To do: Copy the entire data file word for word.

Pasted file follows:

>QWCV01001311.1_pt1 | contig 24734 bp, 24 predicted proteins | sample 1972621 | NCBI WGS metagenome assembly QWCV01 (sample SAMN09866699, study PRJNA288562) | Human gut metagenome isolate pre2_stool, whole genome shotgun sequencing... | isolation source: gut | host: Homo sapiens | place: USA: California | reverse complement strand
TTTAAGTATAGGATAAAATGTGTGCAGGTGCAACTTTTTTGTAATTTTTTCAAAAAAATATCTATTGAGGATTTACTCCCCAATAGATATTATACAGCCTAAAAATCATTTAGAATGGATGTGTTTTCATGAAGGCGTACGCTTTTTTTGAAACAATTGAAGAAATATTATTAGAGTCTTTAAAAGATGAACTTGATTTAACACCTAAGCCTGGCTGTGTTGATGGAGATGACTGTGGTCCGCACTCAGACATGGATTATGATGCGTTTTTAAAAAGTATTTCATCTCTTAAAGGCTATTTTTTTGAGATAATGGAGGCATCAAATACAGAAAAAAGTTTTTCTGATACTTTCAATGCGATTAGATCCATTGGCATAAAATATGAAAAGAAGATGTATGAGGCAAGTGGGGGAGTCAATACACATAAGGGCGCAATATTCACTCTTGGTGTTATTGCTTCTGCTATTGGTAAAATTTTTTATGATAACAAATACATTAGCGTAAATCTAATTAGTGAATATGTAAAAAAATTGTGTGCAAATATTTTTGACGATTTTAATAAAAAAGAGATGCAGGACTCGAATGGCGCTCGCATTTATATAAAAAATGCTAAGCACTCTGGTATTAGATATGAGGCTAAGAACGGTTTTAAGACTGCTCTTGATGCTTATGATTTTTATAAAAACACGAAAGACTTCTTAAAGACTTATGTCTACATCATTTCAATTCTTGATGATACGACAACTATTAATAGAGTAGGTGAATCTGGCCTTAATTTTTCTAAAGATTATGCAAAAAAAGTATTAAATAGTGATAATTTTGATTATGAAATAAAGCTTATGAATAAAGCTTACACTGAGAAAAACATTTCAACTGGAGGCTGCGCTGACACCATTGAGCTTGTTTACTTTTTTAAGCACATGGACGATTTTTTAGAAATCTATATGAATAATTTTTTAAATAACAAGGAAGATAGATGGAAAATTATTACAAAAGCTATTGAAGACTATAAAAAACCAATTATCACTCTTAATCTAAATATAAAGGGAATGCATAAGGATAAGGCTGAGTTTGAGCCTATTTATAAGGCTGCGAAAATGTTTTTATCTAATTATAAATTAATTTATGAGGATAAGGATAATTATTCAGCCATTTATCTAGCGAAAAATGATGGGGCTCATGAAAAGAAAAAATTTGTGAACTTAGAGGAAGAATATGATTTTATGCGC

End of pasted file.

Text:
>QWCV01001311.1_pt1 | contig 24734 bp, 24 predicted proteins | sample 1972621 | NCBI WGS metagenome assembly QWCV01 (sample SAMN09866699, study PRJNA288562) | Human gut metagenome isolate pre2_stool, whole genome shotgun sequencing... | isolation source: gut | host: Homo sapiens | place: USA: California | reverse complement strand
TTTAAGTATAGGATAAAATGTGTGCAGGTGCAACTTTTTTGTAATTTTTTCAAAAAAATATCTATTGAGGATTTACTCCCCAATAGATATTATACAGCCTAAAAATCATTTAGAATGGATGTGTTTTCATGAAGGCGTACGCTTTTTTTGAAACAATTGAAGAAATATTATTAGAGTCTTTAAAAGATGAACTTGATTTAACACCTAAGCCTGGCTGTGTTGATGGAGATGACTGTGGTCCGCACTCAGACATGGATTATGATGCGTTTTTAAAAAGTATTTCATCTCTTAAAGGCTATTTTTTTGAGATAATGGAGGCATCAAATACAGAAAAAAGTTTTTCTGATACTTTCAATGCGATTAGATCCATTGGCATAAAATATGAAAAGAAGATGTATGAGGCAAGTGGGGGAGTCAATACACATAAGGGCGCAATATTCACTCTTGGTGTTATTGCTTCTGCTATTGGTAAAATTTTTTATGATAACAAATACATTAGCGTAAATCTAATTAGTGAATATGTAAAAAAATTGTGTGCAAATATTTTTGACGATTTTAATAAAAAAGAGATGCAGGACTCGAATGGCGCTCGCATTTATATAAAAAATGCTAAGCACTCTGGTATTAGATATGAGGCTAAGAACGGTTTTAAGACTGCTCTTGATGCTTATGATTTTTATAAAAACACGAAAGACTTCTTAAAGACTTATGTCTACATCATTTCAATTCTTGATGATACGACAACTATTAATAGAGTAGGTGAATCTGGCCTTAATTTTTCTAAAGATTATGCAAAAAAAGTATTAAATAGTGATAATTTTGATTATGAAATAAAGCTTATGAATAAAGCTTACACTGAGAAAAACATTTCAACTGGAGGCTGCGCTGACACCATTGAGCTTGTTTACTTTTTTAAGCACATGGACGATTTTTTAGAAATCTATATGAATAATTTTTTAAATAACAAGGAAGATAGATGGAAAATTATTACAAAAGCTATTGAAGACTATAAAAAACCAATTATCACTCTTAATCTAAATATAAAGGGAATGCATAAGGATAAGGCTGAGTTTGAGCCTATTTATAAGGCTGCGAAAATGTTTTTATCTAATTATAAATTAATTTATGAGGATAAGGATAATTATTCAGCCATTTATCTAGCGAAAAATGATGGGGCTCATGAAAAGAAAAAATTTGTGAACTTAGAGGAAGAATATGATTTTATGCGC